"From a professional insurance standpoint, we look at that and scratch our heads sometimes," Biskupiak says.

Montana has the highest car accident fatality rate in the country, according to the Insurance Institute for Highway Safety. In 2013, there were 22.6 deaths per 100,000 people, more than double the national average, and 1.96 deaths per 100 million vehicle miles traveled. The national average was 1.11 deaths per 100 million vehicle miles.

No. 3: Washington, D.C.

In most states insurance rates are highest in urban areas and lowest in small towns. The District of Columbia is one large, traffic-congested city, so rates are bound to be on the upper end.

"I've been here all my life, and the traffic has gotten so much worse in the last 20 years," says insurance agent Scott Hoffman of Howard and Hoffman Inc. and a board member of the Metropolitan Washington Association of Independent Insurance Agents.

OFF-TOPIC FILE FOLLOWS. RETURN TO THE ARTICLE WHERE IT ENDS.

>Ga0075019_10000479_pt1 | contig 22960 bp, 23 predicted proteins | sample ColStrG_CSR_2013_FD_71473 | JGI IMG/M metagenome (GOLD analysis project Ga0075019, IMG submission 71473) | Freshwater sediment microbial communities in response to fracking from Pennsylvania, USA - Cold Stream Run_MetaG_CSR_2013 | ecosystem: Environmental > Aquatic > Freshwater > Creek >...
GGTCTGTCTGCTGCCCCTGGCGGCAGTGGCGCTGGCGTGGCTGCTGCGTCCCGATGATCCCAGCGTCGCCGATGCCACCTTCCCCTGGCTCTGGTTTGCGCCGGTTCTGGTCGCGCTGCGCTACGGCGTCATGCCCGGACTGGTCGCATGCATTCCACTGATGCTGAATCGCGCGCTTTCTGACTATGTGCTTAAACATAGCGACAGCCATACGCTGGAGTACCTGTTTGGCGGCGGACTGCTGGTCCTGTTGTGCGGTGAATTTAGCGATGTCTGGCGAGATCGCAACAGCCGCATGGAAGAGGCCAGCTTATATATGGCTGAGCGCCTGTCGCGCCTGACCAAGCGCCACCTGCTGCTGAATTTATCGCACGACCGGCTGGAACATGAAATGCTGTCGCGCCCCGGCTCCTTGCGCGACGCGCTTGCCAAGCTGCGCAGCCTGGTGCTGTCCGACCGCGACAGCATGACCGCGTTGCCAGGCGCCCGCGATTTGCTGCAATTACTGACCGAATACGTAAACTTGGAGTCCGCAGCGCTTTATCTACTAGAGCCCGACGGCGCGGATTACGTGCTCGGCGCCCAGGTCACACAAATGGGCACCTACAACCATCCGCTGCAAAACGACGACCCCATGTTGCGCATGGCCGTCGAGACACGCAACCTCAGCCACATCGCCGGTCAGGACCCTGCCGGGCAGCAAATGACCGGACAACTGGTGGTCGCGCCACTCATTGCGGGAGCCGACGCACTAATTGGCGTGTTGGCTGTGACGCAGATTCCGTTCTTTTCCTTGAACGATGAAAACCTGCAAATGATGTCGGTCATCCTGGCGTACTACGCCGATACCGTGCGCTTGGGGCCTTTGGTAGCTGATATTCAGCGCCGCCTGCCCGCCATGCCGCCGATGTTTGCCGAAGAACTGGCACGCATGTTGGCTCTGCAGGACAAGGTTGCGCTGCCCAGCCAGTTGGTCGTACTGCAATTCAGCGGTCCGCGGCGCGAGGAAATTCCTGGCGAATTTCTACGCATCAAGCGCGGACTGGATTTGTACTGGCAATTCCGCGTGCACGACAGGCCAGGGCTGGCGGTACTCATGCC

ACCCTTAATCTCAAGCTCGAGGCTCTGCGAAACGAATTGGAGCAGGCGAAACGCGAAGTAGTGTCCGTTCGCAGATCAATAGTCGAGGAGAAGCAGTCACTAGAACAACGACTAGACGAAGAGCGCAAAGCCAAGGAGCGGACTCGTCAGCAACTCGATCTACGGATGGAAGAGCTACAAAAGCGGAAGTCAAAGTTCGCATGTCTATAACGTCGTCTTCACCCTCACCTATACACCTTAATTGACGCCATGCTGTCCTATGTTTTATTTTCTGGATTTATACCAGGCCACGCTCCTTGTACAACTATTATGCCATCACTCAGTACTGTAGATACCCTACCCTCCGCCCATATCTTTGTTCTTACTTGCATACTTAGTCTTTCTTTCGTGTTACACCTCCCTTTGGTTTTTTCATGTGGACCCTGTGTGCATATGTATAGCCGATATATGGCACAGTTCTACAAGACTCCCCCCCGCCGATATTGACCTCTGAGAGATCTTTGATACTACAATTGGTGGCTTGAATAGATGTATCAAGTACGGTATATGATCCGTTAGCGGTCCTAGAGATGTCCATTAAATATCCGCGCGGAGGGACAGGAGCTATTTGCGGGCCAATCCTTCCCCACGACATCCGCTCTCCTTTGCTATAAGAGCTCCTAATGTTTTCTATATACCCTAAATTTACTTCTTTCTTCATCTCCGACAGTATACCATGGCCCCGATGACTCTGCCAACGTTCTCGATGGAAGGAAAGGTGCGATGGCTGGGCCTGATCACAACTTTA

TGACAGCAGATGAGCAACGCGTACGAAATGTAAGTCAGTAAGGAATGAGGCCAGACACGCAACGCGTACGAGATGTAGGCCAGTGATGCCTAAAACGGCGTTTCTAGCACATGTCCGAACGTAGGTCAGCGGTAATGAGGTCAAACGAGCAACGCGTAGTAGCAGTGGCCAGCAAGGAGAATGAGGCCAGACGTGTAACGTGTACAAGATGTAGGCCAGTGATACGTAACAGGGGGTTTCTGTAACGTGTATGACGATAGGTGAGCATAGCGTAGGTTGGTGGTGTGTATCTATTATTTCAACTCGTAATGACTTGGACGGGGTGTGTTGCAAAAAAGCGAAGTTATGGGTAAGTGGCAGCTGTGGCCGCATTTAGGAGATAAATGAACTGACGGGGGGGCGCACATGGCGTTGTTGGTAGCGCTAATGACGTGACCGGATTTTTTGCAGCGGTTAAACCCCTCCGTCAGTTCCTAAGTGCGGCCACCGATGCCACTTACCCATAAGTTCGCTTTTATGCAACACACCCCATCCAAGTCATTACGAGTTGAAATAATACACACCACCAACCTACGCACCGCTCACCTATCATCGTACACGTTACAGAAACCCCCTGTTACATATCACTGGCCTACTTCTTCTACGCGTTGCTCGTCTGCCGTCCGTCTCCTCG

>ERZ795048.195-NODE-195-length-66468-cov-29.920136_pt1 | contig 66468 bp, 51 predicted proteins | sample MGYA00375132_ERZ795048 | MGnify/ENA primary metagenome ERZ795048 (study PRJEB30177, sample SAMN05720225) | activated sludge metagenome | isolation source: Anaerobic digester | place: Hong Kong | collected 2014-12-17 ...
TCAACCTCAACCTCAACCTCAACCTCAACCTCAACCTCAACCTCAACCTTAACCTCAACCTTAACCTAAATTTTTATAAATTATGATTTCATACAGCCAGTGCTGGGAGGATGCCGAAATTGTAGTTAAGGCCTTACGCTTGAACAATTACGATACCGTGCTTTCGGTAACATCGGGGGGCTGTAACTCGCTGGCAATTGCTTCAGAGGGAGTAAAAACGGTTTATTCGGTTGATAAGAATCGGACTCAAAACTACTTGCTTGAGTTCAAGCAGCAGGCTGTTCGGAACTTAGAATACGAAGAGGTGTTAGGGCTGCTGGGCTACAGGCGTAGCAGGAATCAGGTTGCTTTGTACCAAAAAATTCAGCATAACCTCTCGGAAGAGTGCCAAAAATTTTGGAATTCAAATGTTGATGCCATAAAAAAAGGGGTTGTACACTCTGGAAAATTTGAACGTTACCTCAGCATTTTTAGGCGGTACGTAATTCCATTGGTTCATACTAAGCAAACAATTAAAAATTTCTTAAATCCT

Allstate ranked the nation's capital 198th out of 200 cities for safe driving in its 2014 Best Drivers report. The average driver in the district will experience a car accident every 5.1 years, compared with the national average of every 10 years, according to Allstate.

Hoffman says Washington is litigious, and juries tend to favor plaintiffs who sue insurance companies.

Another problem is that compared to states with a number of cities, the district is a small market.

"It doesn't lead to as much competition as other areas can get," says Hoffman, whose agency is licensed in 36 states. "Virginia is so much cheaper."

No. 49: Idaho

Idaho has the cheapest car insurance in the West. The average premium is less than half what you'd pay in Montana, according to the Insure.com study, and a few hundred dollars less than the average rate in Oregon.

The largely rural state doesn't have big-city problems that can jack up car insurance rates. And a larger-than-average share of drivers are insured in Idaho, compared to other states. Only about 7 percent of drivers are uninsured in Idaho, according to the Insurance Research Council, well under the nationwide average of roughly 13 percent.

A larger percentage of insured drivers helps keep premiums down for everyone who buys coverage.

No. 50: Ohio